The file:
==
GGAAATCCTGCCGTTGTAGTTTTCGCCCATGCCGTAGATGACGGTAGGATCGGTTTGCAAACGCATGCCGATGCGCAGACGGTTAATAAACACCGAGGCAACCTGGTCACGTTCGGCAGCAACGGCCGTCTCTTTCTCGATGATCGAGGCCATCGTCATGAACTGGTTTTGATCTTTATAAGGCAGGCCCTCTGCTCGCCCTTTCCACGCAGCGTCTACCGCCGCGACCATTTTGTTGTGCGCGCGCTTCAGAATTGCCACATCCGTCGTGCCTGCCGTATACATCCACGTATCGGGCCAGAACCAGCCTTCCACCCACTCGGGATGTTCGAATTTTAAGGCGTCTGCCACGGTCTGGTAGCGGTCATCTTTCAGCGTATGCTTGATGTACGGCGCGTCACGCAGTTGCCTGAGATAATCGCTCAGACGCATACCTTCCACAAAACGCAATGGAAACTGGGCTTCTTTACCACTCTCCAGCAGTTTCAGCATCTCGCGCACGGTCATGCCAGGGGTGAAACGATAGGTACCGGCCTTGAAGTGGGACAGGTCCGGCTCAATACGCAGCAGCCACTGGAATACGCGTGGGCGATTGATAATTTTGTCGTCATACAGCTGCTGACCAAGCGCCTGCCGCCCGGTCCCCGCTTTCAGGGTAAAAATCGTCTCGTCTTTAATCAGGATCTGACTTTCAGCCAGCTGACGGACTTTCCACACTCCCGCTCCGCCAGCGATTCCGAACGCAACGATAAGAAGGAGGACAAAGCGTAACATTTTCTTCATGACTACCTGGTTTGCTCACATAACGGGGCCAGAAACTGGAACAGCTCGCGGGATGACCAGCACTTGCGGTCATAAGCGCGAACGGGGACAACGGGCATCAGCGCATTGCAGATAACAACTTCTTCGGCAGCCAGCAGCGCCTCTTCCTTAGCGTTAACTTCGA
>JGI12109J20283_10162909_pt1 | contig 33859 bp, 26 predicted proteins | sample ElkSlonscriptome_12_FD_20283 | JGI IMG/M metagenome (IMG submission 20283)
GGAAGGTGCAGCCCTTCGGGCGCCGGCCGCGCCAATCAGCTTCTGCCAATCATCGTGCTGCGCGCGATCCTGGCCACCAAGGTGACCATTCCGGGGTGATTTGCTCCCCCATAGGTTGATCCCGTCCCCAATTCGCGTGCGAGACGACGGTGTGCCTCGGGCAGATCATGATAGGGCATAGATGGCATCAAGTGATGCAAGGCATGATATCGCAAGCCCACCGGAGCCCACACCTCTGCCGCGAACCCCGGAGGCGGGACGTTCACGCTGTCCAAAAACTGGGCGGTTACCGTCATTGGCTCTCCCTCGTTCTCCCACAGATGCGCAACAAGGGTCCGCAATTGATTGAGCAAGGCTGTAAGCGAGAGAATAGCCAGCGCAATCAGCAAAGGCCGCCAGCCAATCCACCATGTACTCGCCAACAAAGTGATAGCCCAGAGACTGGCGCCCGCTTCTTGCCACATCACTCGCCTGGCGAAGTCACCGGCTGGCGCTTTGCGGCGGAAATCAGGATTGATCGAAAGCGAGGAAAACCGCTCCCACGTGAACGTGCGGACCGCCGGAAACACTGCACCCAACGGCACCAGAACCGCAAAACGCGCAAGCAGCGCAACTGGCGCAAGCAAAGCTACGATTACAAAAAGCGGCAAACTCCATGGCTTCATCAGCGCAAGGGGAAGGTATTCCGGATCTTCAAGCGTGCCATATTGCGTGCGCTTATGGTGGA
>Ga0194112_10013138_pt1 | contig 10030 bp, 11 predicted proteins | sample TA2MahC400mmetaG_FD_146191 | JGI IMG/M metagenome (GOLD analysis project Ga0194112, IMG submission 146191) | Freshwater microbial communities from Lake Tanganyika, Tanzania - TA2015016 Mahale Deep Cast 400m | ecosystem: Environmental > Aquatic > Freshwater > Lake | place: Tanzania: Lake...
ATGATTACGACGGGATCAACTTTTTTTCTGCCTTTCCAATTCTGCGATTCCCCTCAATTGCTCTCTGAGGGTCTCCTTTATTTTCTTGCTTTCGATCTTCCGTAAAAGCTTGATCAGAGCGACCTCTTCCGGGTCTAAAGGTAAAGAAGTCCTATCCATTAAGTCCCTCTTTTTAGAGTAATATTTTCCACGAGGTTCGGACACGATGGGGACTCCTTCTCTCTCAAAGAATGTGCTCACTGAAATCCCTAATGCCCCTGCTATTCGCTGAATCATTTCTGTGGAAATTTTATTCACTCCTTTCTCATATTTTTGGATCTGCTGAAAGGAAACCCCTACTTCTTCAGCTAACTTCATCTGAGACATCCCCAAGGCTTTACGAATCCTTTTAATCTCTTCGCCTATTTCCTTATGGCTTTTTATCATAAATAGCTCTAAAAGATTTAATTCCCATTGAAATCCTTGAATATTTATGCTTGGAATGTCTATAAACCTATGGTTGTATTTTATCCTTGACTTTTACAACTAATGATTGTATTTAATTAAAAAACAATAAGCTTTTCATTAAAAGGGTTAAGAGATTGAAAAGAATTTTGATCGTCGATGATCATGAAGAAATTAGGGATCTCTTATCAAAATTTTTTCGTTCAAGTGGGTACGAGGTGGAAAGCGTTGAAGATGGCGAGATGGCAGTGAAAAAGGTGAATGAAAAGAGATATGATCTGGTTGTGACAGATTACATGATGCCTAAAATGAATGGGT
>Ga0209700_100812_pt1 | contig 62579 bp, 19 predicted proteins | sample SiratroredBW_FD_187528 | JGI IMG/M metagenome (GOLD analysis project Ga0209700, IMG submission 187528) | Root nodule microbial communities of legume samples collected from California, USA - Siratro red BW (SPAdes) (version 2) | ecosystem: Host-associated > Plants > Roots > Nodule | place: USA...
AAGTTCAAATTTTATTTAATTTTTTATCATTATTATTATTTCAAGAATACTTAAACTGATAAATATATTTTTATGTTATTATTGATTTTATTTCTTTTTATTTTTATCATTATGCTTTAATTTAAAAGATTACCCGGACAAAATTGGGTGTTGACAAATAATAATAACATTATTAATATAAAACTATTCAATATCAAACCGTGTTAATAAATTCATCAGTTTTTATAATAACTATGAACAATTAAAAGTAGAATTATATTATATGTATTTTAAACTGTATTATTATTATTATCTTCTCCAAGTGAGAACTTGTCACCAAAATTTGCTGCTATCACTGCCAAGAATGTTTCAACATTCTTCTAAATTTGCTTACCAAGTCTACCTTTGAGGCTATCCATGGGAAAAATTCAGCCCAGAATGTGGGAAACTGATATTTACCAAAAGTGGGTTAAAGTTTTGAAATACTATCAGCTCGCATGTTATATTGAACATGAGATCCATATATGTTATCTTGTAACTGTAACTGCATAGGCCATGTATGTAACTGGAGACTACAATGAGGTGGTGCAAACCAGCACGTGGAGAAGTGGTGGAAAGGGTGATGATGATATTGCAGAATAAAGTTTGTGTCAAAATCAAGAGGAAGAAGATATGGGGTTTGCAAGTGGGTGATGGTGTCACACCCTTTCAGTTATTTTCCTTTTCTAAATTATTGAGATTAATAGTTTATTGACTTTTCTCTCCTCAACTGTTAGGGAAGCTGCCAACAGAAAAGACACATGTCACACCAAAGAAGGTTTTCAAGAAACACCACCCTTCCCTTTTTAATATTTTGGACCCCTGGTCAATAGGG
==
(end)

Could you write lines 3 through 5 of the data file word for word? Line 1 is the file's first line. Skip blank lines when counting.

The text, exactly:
GGAAGGTGCAGCCCTTCGGGCGCCGGCCGCGCCAATCAGCTTCTGCCAATCATCGTGCTGCGCGCGATCCTGGCCACCAAGGTGACCATTCCGGGGTGATTTGCTCCCCCATAGGTTGATCCCGTCCCCAATTCGCGTGCGAGACGACGGTGTGCCTCGGGCAGATCATGATAGGGCATAGATGGCATCAAGTGATGCAAGGCATGATATCGCAAGCCCACCGGAGCCCACACCTCTGCCGCGAACCCCGGAGGCGGGACGTTCACGCTGTCCAAAAACTGGGCGGTTACCGTCATTGGCTCTCCCTCGTTCTCCCACAGATGCGCAACAAGGGTCCGCAATTGATTGAGCAAGGCTGTAAGCGAGAGAATAGCCAGCGCAATCAGCAAAGGCCGCCAGCCAATCCACCATGTACTCGCCAACAAAGTGATAGCCCAGAGACTGGCGCCCGCTTCTTGCCACATCACTCGCCTGGCGAAGTCACCGGCTGGCGCTTTGCGGCGGAAATCAGGATTGATCGAAAGCGAGGAAAACCGCTCCCACGTGAACGTGCGGACCGCCGGAAACACTGCACCCAACGGCACCAGAACCGCAAAACGCGCAAGCAGCGCAACTGGCGCAAGCAAAGCTACGATTACAAAAAGCGGCAAACTCCATGGCTTCATCAGCGCAAGGGGAAGGTATTCCGGATCTTCAAGCGTGCCATATTGCGTGCGCTTATGGTGGA
>Ga0194112_10013138_pt1 | contig 10030 bp, 11 predicted proteins | sample TA2MahC400mmetaG_FD_146191 | JGI IMG/M metagenome (GOLD analysis project Ga0194112, IMG submission 146191) | Freshwater microbial communities from Lake Tanganyika, Tanzania - TA2015016 Mahale Deep Cast 400m | ecosystem: Environmental > Aquatic > Freshwater > Lake | place: Tanzania: Lake...
ATGATTACGACGGGATCAACTTTTTTTCTGCCTTTCCAATTCTGCGATTCCCCTCAATTGCTCTCTGAGGGTCTCCTTTATTTTCTTGCTTTCGATCTTCCGTAAAAGCTTGATCAGAGCGACCTCTTCCGGGTCTAAAGGTAAAGAAGTCCTATCCATTAAGTCCCTCTTTTTAGAGTAATATTTTCCACGAGGTTCGGACACGATGGGGACTCCTTCTCTCTCAAAGAATGTGCTCACTGAAATCCCTAATGCCCCTGCTATTCGCTGAATCATTTCTGTGGAAATTTTATTCACTCCTTTCTCATATTTTTGGATCTGCTGAAAGGAAACCCCTACTTCTTCAGCTAACTTCATCTGAGACATCCCCAAGGCTTTACGAATCCTTTTAATCTCTTCGCCTATTTCCTTATGGCTTTTTATCATAAATAGCTCTAAAAGATTTAATTCCCATTGAAATCCTTGAATATTTATGCTTGGAATGTCTATAAACCTATGGTTGTATTTTATCCTTGACTTTTACAACTAATGATTGTATTTAATTAAAAAACAATAAGCTTTTCATTAAAAGGGTTAAGAGATTGAAAAGAATTTTGATCGTCGATGATCATGAAGAAATTAGGGATCTCTTATCAAAATTTTTTCGTTCAAGTGGGTACGAGGTGGAAAGCGTTGAAGATGGCGAGATGGCAGTGAAAAAGGTGAATGAAAAGAGATATGATCTGGTTGTGACAGATTACATGATGCCTAAAATGAATGGGT